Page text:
Topic: Finance, Banking & Monetary Policy

The IRS Run Amok

I’m not a big fan of the Internal Revenue Service, but I try not to demonize the bureaucrats because politicians actually deserve most of the blame for America’s complex, unfair, and corrupt tax system. The IRS generally is in the unenviable position of simply trying to enforce very bad laws.

But sometimes the IRS runs amok and the agency deserves to be held in contempt by the American people

Let’s look at a grotesque example of IRS misbehavior. It deals with a seemingly arcane issue, but it has big implications for the US economy, the rule of law, and human rights.

On January 7, the tax-collection bureaucracy proposed a regulation that, if implemented, would force American financial institutions to put foreign tax law above US tax law. Banks would be required to report to the IRS any interest they pay to foreigners, but not so the US government can collect tax, but in order to let foreign governments tax this US-source income.

This isn’t the first time the IRS has tried to pull this stunt. At the very end of the Clinton years, the agency proposed a rule to do the same thing. But the bureaucrats were thwarted because of overwhelming opposition from Capitol Hill, the financial services industry, and public policy experts. There was near-unanimous agreement that it would be crazy to drive job-creating capital out of the US economy and there was also near-unanimous agreement that the IRS had no authority to impose a regulation that was completely inconsistent with the laws enacted by Congress.

But like a zombie, this IRS regulation has risen from the grave.

I’m not sure what is most upsetting about this proposed rule, but there are five serious flaws in the IRS’s back-door scheme to turn American banks into deputy tax collectors for foreign governments.

1. The IRS is flouting the law, using regulatory dictates to overturn laws enacted through the democratic process.

Ever since 1921, and most recently reconfirmed by legislation in 1976 and 1986, Congress specifically has chosen not to tax interest paid to non-resident foreigners. Lawmakers wanted to attract money to the U.S. economy.

Yet rogue IRS bureaucrats want to impose a regulation to overturn the outcome of the democratic process. Heck, if they really think they have that sort of power, why don’t they do us a favor and unilaterally junk the entire internal revenue code and give us a flat tax?

2. The IRS has failed to perform a cost-benefit analysis, as required by executive order 12866.

Issued by the Clinton Administration, this executive order requires that regulations be accompanied by “An assessment of the potential costs and benefits of the regulatory action” for any regulation that will, “Have an annual effect on the economy of $100 million or more or adversely affect in a material way the economy, a sector of the economy, productivity, competition, jobs, the environment, public health or safety, or State, local, or tribal governments or communities.”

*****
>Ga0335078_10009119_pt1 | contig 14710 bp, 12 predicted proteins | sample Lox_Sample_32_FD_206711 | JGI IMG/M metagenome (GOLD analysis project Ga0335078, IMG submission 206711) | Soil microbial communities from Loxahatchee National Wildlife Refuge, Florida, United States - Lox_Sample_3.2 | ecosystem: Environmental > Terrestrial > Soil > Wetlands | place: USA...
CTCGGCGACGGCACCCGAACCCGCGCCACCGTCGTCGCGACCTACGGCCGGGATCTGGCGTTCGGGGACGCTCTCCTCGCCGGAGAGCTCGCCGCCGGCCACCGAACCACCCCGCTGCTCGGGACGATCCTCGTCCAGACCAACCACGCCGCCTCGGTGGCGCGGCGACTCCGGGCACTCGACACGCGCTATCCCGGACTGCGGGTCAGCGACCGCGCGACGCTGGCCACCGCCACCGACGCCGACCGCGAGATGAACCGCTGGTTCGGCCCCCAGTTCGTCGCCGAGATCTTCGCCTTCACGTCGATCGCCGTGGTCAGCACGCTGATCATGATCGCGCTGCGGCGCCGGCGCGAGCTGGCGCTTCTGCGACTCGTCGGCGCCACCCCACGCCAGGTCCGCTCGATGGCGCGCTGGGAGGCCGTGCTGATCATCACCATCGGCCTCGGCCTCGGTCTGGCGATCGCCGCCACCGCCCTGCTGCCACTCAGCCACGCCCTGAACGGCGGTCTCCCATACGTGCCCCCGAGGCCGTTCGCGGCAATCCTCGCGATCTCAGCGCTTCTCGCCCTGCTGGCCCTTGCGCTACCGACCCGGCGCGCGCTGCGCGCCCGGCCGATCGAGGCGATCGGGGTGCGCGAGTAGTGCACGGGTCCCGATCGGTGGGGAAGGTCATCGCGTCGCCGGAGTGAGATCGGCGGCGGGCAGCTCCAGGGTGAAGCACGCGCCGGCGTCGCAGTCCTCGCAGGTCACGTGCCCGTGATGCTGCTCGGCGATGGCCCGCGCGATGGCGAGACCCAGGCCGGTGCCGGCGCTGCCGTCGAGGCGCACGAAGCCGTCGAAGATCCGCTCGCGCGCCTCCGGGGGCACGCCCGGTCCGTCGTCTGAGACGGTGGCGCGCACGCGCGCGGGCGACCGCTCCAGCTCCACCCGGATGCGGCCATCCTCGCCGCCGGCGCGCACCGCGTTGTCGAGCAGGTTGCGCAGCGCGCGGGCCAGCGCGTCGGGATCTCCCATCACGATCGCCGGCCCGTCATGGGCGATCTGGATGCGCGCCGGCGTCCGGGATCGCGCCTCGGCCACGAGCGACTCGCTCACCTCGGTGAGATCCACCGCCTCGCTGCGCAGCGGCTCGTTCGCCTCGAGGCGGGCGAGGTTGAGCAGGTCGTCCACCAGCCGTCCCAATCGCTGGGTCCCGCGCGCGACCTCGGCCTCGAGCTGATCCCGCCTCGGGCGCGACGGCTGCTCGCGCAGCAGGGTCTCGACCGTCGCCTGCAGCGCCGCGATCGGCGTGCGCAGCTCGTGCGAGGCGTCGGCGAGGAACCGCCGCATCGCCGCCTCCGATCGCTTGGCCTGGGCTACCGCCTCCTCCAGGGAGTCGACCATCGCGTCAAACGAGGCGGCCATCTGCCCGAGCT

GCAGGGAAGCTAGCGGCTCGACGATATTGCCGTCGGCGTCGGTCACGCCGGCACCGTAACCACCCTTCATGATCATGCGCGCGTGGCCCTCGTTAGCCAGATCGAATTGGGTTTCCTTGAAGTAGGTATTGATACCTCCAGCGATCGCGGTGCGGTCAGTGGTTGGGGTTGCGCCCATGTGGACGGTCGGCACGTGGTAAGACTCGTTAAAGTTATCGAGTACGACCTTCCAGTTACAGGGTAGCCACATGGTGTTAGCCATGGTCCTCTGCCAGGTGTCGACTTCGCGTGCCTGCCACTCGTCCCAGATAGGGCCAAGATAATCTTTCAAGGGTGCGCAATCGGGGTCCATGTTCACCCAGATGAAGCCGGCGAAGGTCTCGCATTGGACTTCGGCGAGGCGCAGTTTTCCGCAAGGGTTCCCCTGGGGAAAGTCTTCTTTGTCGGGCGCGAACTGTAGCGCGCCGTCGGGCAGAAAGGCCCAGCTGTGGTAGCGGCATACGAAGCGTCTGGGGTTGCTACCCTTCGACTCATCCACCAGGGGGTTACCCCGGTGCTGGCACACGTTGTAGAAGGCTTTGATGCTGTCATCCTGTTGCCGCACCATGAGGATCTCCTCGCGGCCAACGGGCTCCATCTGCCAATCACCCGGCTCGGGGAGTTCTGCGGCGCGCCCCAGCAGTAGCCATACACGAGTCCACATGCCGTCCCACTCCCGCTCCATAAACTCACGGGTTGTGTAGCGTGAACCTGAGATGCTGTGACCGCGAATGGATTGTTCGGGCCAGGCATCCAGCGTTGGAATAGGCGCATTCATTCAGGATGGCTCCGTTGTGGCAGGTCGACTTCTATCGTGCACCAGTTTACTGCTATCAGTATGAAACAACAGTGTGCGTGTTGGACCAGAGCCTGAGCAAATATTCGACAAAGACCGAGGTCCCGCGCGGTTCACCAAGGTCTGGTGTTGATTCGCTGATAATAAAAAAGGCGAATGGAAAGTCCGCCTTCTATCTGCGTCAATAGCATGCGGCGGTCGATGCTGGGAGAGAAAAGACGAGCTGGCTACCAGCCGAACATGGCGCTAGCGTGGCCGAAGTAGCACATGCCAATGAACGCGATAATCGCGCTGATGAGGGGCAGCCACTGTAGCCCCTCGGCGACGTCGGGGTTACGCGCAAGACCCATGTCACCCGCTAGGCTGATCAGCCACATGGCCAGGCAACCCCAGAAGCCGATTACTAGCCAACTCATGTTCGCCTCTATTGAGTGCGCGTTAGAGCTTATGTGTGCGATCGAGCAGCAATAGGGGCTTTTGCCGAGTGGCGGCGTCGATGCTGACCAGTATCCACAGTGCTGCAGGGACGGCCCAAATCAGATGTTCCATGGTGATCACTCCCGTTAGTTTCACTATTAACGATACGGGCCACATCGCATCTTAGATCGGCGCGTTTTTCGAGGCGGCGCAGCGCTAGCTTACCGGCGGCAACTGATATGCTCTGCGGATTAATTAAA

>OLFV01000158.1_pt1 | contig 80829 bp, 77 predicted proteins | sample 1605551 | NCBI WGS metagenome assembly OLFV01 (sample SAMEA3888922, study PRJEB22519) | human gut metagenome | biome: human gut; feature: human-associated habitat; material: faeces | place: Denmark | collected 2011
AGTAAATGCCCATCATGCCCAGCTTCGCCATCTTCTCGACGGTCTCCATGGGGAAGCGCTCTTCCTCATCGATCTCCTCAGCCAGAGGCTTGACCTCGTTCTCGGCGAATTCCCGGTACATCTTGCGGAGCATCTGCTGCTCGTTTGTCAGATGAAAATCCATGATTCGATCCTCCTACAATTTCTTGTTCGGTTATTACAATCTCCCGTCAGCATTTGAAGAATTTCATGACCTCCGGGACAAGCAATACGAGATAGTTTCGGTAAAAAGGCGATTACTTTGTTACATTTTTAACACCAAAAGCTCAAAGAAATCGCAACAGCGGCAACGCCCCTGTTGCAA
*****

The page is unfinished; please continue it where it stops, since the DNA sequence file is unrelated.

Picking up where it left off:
Yet the IRS blithely asserts that this interest-reporting proposal is “not a significant regulatory action.” Amazing, we have trillions of dollars of foreign capital invested in our economy, perhaps $1 trillion of which is deposited in banks, and we know some of which definitely will be withdrawn if this regulation is implemented, but the bureaucrats unilaterally decided the regulation doesn’t require a cost-benefit analysis.

During a previous incarnation of this regulation, the IRS’s failure to comply with the rules led the Office of Advocacy at the Small Business Administration to denounce the tax-collection bureaucracy, stating that “…there is ample evidence that the impact of the regulation is significant and that a substantial number of small businesses will be impacted.”

3. The IRS is imposing a regulation that puts America’s economy at risk.

According to the Commerce Department, foreigners have invested more than $10 trillion in the U.S. economy.

And according to the Treasury Department, foreigners have more than $4 trillion in American banks and brokerage accounts.

We don’t know how much money will leave America if this regulation is implemented, but there are many financial centers – such as London, Hong Kong, Cayman, Singapore, Tokyo, Zurch, Luxembourg, Bermuda, and Panama – that would gladly welcome the additional investment if the IRS makes the American financial services sector less attractive.

4. The IRS is destabilizing America’s already shaky financial system.

Five years ago, when the banking industry was strong, the IRS regulation would have been bad news. Now, with many banks still weakened by the financial crisis, the regulation could be a death knell. Not only would it drive capital to banks in other nations, it also would impose a heavy regulatory burden.

How bad would it be? Commenting on an earlier version of the regulation, which only would have applied to deposits from 15 countries, the Chairman of the Federal Deposit Insurance Corporation warned that, “[a] shift of even a modest portion of these [nonresident alien] funds out of the U.S. banking system would certainly be termed a significant economic impact.” He also noted that potentially $1 trillion of deposits might be involved. And a study from the Mercatus Center at George Mason University estimated that $87 billion would leave the American economy. And remember, that estimate was based on a regulation that would have applied to just 15 nations, not the entire world.